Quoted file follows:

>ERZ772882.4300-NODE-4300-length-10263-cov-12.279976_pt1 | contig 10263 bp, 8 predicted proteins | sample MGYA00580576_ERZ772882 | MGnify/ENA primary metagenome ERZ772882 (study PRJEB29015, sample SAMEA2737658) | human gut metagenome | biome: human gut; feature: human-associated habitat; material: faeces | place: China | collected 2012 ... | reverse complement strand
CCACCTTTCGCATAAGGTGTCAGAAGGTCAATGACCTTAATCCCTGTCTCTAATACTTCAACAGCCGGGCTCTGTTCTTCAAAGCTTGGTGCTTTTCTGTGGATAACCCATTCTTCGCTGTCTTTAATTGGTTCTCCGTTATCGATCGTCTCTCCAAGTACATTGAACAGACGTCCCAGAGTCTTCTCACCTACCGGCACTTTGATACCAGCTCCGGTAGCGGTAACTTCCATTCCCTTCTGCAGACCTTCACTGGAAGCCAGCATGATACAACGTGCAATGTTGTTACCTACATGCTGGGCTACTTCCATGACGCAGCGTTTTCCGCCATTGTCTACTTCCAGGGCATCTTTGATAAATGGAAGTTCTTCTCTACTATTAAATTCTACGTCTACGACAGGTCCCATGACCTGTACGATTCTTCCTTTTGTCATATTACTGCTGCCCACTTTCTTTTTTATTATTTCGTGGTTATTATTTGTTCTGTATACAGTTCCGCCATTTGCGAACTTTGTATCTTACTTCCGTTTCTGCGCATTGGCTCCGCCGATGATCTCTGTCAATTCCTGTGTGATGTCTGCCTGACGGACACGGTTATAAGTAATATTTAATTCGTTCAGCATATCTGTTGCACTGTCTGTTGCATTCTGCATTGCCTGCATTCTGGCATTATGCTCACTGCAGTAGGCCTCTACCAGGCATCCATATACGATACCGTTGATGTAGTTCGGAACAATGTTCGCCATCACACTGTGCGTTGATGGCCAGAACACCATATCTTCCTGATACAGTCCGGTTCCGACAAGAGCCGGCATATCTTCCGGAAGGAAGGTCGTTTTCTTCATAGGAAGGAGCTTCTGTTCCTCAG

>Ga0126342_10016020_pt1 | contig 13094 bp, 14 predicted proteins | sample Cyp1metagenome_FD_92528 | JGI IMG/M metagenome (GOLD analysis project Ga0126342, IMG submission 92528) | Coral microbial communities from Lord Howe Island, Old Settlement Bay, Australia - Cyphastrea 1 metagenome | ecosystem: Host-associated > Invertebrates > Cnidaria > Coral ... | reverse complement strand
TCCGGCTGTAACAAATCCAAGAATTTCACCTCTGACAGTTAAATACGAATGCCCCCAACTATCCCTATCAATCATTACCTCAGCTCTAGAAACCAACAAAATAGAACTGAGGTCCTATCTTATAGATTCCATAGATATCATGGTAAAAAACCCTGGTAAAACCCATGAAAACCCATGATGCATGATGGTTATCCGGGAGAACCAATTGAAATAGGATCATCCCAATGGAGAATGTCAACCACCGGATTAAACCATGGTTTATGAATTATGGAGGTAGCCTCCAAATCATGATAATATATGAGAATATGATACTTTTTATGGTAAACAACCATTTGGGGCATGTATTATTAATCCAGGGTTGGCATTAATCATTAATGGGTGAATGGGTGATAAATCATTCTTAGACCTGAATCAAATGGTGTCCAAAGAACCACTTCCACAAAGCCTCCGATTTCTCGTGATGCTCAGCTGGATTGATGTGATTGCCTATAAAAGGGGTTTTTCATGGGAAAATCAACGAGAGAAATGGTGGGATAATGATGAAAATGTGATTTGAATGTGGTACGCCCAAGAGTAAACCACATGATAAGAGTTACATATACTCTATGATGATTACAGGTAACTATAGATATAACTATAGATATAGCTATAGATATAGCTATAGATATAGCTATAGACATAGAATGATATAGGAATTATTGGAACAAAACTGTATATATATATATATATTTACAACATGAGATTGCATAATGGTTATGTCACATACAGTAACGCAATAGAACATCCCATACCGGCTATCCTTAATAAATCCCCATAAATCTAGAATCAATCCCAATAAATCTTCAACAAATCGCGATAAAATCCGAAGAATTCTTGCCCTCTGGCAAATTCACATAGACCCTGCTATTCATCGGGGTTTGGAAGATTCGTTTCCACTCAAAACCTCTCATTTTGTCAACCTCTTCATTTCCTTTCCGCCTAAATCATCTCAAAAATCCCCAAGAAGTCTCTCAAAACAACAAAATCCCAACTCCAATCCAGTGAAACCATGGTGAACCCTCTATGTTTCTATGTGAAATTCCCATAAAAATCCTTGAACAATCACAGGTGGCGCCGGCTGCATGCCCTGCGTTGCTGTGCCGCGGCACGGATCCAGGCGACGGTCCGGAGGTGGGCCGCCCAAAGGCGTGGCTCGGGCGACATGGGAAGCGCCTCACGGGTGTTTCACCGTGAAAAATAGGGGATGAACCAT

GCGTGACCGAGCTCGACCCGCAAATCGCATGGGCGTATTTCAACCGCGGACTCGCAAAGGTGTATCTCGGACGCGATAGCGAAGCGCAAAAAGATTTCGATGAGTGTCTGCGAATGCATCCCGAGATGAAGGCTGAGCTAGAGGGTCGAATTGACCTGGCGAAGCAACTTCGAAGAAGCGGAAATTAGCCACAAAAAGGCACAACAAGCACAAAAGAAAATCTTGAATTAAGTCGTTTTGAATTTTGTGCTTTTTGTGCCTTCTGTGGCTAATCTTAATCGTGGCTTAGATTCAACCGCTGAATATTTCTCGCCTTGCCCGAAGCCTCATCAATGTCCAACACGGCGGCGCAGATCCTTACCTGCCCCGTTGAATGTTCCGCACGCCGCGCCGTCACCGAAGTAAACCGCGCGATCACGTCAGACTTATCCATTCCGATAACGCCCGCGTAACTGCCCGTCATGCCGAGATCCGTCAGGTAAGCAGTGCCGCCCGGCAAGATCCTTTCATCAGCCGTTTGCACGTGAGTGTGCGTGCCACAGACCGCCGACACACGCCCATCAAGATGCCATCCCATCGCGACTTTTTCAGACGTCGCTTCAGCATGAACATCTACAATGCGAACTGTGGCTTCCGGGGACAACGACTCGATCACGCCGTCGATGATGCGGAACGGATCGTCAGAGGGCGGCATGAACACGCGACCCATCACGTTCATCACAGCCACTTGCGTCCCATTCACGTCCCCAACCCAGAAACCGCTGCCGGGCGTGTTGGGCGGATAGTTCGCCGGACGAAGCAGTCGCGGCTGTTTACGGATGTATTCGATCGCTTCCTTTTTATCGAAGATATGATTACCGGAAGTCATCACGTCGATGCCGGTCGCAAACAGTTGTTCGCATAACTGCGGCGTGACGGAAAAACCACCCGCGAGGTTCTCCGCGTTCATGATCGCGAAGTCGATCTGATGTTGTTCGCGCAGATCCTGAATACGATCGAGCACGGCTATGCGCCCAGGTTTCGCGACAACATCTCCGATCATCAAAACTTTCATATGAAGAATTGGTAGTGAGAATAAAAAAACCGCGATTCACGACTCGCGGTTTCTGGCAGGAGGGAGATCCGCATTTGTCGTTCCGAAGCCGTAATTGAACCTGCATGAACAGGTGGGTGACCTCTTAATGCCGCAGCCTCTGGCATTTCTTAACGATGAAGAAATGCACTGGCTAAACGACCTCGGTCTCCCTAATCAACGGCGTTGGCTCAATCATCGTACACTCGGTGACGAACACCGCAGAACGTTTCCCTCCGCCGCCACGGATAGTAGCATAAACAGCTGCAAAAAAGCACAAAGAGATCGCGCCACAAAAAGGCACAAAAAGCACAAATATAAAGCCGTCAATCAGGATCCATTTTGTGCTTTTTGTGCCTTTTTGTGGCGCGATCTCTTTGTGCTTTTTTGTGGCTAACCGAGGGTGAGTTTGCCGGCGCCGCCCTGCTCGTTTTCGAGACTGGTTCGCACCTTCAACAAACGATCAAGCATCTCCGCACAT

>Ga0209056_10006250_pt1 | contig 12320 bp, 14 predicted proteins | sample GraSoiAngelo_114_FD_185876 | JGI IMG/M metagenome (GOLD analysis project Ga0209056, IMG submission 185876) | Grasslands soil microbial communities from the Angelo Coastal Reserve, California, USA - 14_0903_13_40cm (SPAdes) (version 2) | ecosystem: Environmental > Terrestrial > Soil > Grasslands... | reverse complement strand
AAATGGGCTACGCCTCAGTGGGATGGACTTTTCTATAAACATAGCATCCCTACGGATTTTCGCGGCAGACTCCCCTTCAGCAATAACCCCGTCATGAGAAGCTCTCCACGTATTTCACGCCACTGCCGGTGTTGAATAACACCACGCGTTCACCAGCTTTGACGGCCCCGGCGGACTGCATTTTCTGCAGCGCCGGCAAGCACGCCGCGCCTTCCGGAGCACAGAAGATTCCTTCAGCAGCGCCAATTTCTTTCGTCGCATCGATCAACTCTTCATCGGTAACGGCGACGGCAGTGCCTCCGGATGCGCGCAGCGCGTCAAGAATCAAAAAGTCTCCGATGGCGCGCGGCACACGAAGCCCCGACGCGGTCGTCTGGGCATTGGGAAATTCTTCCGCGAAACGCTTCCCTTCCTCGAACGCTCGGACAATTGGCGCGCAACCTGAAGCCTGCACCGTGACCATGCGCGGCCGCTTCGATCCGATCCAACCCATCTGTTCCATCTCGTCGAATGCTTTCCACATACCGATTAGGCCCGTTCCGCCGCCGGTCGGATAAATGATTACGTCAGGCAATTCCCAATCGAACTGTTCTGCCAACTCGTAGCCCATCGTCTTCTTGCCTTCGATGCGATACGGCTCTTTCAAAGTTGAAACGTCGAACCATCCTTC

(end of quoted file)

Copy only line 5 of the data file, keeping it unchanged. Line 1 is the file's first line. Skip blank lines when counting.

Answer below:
GCGTGACCGAGCTCGACCCGCAAATCGCATGGGCGTATTTCAACCGCGGACTCGCAAAGGTGTATCTCGGACGCGATAGCGAAGCGCAAAAAGATTTCGATGAGTGTCTGCGAATGCATCCCGAGATGAAGGCTGAGCTAGAGGGTCGAATTGACCTGGCGAAGCAACTTCGAAGAAGCGGAAATTAGCCACAAAAAGGCACAACAAGCACAAAAGAAAATCTTGAATTAAGTCGTTTTGAATTTTGTGCTTTTTGTGCCTTCTGTGGCTAATCTTAATCGTGGCTTAGATTCAACCGCTGAATATTTCTCGCCTTGCCCGAAGCCTCATCAATGTCCAACACGGCGGCGCAGATCCTTACCTGCCCCGTTGAATGTTCCGCACGCCGCGCCGTCACCGAAGTAAACCGCGCGATCACGTCAGACTTATCCATTCCGATAACGCCCGCGTAACTGCCCGTCATGCCGAGATCCGTCAGGTAAGCAGTGCCGCCCGGCAAGATCCTTTCATCAGCCGTTTGCACGTGAGTGTGCGTGCCACAGACCGCCGACACACGCCCATCAAGATGCCATCCCATCGCGACTTTTTCAGACGTCGCTTCAGCATGAACATCTACAATGCGAACTGTGGCTTCCGGGGACAACGACTCGATCACGCCGTCGATGATGCGGAACGGATCGTCAGAGGGCGGCATGAACACGCGACCCATCACGTTCATCACAGCCACTTGCGTCCCATTCACGTCCCCAACCCAGAAACCGCTGCCGGGCGTGTTGGGCGGATAGTTCGCCGGACGAAGCAGTCGCGGCTGTTTACGGATGTATTCGATCGCTTCCTTTTTATCGAAGATATGATTACCGGAAGTCATCACGTCGATGCCGGTCGCAAACAGTTGTTCGCATAACTGCGGCGTGACGGAAAAACCACCCGCGAGGTTCTCCGCGTTCATGATCGCGAAGTCGATCTGATGTTGTTCGCGCAGATCCTGAATACGATCGAGCACGGCTATGCGCCCAGGTTTCGCGACAACATCTCCGATCATCAAAACTTTCATATGAAGAATTGGTAGTGAGAATAAAAAAACCGCGATTCACGACTCGCGGTTTCTGGCAGGAGGGAGATCCGCATTTGTCGTTCCGAAGCCGTAATTGAACCTGCATGAACAGGTGGGTGACCTCTTAATGCCGCAGCCTCTGGCATTTCTTAACGATGAAGAAATGCACTGGCTAAACGACCTCGGTCTCCCTAATCAACGGCGTTGGCTCAATCATCGTACACTCGGTGACGAACACCGCAGAACGTTTCCCTCCGCCGCCACGGATAGTAGCATAAACAGCTGCAAAAAAGCACAAAGAGATCGCGCCACAAAAAGGCACAAAAAGCACAAATATAAAGCCGTCAATCAGGATCCATTTTGTGCTTTTTGTGCCTTTTTGTGGCGCGATCTCTTTGTGCTTTTTTGTGGCTAACCGAGGGTGAGTTTGCCGGCGCCGCCCTGCTCGTTTTCGAGACTGGTTCGCACCTTCAACAAACGATCAAGCATCTCCGCACAT